Guys, big news. Two years after finishing my first draft and a year after getting a book deal, I just sent the copy-edited The Girl of Ink and Stars (formerly The Cartographer’s Daughter and still titled thus in the US) to my publishing manager. Which means next time I see it, it will be laid out in all its finery, in ACTUAL BOOK LAYOUT.
Ok, so maybe it’s not THE big news i.e. publication, but as the writer it’s possibly the biggest step in this process so far. It’s in essence my final draft. More for my geeky benefit than yours, let me take you through the number of drafts my little story has been through, with word counts and all for extra keenness.
Draft 1: 82,934 words – completed September 2013
Draft 2: 107,379 words – completed December 2013
Draft 3: 68,223 words – completed March 2014 (ms sent to agents and accepted)
Draft 4: 70,530 words – completed May 2014 (ms sent to publishers and accepted)
Draft 5: 55,225 words – completed March 2015
Draft 6: 48,109 words – completed July 2015
Draft 7: 48,590 words – completed September 2015
Draft 8: 47,185 words – completed October 2015
Draft 9: 46,881 words – completed November 2015 (copy-edited version)
As you can see, my ms has never been shorter but it is definitely in the best shape it can be. Being my first ever attempt at writing fiction, let alone a novel, I basically threw everything I had at it – and what I had was an obsession with One Hundred Years of SolitudeThe Northern LightsLighthousekeeping and Skellig. So not the most cohesive of inspirations. I’m lucky to have found an agent, then a publisher, then an editor, then a copy-editor that understood what I was getting at.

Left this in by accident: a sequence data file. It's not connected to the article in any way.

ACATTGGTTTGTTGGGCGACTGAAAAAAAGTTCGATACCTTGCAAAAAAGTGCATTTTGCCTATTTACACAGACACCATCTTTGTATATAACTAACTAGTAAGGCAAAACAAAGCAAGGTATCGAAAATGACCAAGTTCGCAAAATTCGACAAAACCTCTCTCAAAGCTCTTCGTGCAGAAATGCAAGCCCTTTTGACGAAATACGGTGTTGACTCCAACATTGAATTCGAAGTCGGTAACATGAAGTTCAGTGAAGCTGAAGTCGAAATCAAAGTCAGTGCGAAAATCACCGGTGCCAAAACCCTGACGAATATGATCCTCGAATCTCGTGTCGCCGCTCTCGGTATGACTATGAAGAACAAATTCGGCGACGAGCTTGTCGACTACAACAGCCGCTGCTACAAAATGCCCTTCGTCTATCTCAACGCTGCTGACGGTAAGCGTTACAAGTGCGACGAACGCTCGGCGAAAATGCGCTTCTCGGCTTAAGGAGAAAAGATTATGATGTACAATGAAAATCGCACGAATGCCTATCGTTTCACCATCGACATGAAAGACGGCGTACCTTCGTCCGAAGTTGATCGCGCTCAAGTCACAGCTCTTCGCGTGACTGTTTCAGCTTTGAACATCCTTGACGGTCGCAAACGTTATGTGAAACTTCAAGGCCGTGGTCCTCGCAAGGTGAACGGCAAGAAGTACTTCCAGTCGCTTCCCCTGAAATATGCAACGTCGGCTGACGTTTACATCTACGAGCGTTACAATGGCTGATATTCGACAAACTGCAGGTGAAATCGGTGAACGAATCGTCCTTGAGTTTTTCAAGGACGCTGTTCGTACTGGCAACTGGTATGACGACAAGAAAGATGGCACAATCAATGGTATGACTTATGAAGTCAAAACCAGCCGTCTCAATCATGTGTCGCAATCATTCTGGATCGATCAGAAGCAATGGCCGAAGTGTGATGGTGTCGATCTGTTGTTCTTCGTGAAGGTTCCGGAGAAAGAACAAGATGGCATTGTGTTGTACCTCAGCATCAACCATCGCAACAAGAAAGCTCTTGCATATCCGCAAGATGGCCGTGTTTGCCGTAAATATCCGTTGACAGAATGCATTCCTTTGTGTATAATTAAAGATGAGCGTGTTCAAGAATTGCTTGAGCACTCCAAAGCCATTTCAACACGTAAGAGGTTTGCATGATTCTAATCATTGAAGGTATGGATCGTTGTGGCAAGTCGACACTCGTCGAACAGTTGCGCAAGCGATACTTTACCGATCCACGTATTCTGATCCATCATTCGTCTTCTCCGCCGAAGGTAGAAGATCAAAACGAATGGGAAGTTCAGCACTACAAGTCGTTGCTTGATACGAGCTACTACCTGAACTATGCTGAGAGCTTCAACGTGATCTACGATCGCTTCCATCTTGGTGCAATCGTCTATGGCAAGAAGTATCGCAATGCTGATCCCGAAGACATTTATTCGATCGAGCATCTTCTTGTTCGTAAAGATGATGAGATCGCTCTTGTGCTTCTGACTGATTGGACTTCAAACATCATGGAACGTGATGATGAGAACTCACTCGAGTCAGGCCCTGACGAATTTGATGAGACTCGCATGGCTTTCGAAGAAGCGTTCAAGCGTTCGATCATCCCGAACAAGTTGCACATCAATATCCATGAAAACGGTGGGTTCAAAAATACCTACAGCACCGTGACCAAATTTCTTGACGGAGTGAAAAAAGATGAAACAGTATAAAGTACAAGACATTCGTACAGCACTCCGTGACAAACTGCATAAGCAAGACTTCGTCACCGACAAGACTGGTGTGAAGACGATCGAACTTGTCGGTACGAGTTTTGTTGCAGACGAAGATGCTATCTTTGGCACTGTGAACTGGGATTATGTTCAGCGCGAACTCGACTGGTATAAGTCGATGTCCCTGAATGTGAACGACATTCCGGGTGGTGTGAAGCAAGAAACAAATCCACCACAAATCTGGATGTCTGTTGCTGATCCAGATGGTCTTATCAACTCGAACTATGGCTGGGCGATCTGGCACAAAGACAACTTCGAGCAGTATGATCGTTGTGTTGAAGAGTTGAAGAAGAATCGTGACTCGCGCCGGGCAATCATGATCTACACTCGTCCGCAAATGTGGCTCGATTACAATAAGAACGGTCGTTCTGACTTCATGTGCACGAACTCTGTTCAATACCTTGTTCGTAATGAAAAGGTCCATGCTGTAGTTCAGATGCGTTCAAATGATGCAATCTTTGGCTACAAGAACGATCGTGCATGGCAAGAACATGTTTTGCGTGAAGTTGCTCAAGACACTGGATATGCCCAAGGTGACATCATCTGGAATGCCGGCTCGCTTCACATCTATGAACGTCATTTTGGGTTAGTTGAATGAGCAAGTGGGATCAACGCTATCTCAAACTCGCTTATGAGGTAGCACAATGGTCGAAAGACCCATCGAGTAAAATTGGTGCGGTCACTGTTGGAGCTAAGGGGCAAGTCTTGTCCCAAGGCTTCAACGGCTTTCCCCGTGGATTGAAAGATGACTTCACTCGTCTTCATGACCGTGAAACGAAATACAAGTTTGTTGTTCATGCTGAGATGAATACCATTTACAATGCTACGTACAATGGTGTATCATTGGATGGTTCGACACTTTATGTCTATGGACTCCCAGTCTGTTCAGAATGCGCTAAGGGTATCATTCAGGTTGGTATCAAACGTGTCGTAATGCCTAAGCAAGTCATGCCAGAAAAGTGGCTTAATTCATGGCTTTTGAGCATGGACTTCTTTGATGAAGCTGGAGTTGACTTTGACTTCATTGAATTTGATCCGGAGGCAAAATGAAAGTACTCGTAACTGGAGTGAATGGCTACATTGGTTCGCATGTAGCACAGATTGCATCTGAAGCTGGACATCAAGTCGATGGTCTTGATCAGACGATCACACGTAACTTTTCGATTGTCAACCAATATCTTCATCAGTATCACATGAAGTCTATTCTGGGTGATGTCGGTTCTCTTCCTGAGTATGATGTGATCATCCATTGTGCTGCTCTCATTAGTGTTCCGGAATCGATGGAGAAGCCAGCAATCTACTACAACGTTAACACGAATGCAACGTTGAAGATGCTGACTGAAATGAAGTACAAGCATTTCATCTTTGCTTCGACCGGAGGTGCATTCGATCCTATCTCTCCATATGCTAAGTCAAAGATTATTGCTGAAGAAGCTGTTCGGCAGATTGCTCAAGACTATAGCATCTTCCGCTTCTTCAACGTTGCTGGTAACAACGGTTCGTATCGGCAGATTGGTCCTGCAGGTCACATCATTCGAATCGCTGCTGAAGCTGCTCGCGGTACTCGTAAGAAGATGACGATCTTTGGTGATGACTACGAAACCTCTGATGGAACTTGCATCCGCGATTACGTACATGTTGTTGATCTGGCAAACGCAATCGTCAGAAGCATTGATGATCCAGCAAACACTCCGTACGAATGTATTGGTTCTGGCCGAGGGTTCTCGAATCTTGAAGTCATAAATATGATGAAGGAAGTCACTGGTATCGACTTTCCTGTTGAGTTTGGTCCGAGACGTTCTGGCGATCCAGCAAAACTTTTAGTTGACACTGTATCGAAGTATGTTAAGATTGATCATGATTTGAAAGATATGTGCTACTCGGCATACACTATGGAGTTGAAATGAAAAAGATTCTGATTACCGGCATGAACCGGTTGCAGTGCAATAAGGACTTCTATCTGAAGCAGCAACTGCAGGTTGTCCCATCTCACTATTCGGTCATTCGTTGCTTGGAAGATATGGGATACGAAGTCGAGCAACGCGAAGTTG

In a future blog post, I’ll compare my beginnings because they shifted a lot, as did the number of myths/stories told within the text. I also didn’t start knowing that it would be a book primarily for children, though it quickly became clear that this was what I was subconsciously most interested in. It was a real challenge, as my natural ‘voice’ in poetry – and life – is quite adult in theme and language, but I think restriction can often be where you find the most freedom when writing.
ANYWAY, the point of this blog post is to say: ‘I’ve done it.’ And that it didn’t come out perfect first, second, or even eighth time. But I really think it’s as close to the best it can be now, so it’s time to let it go.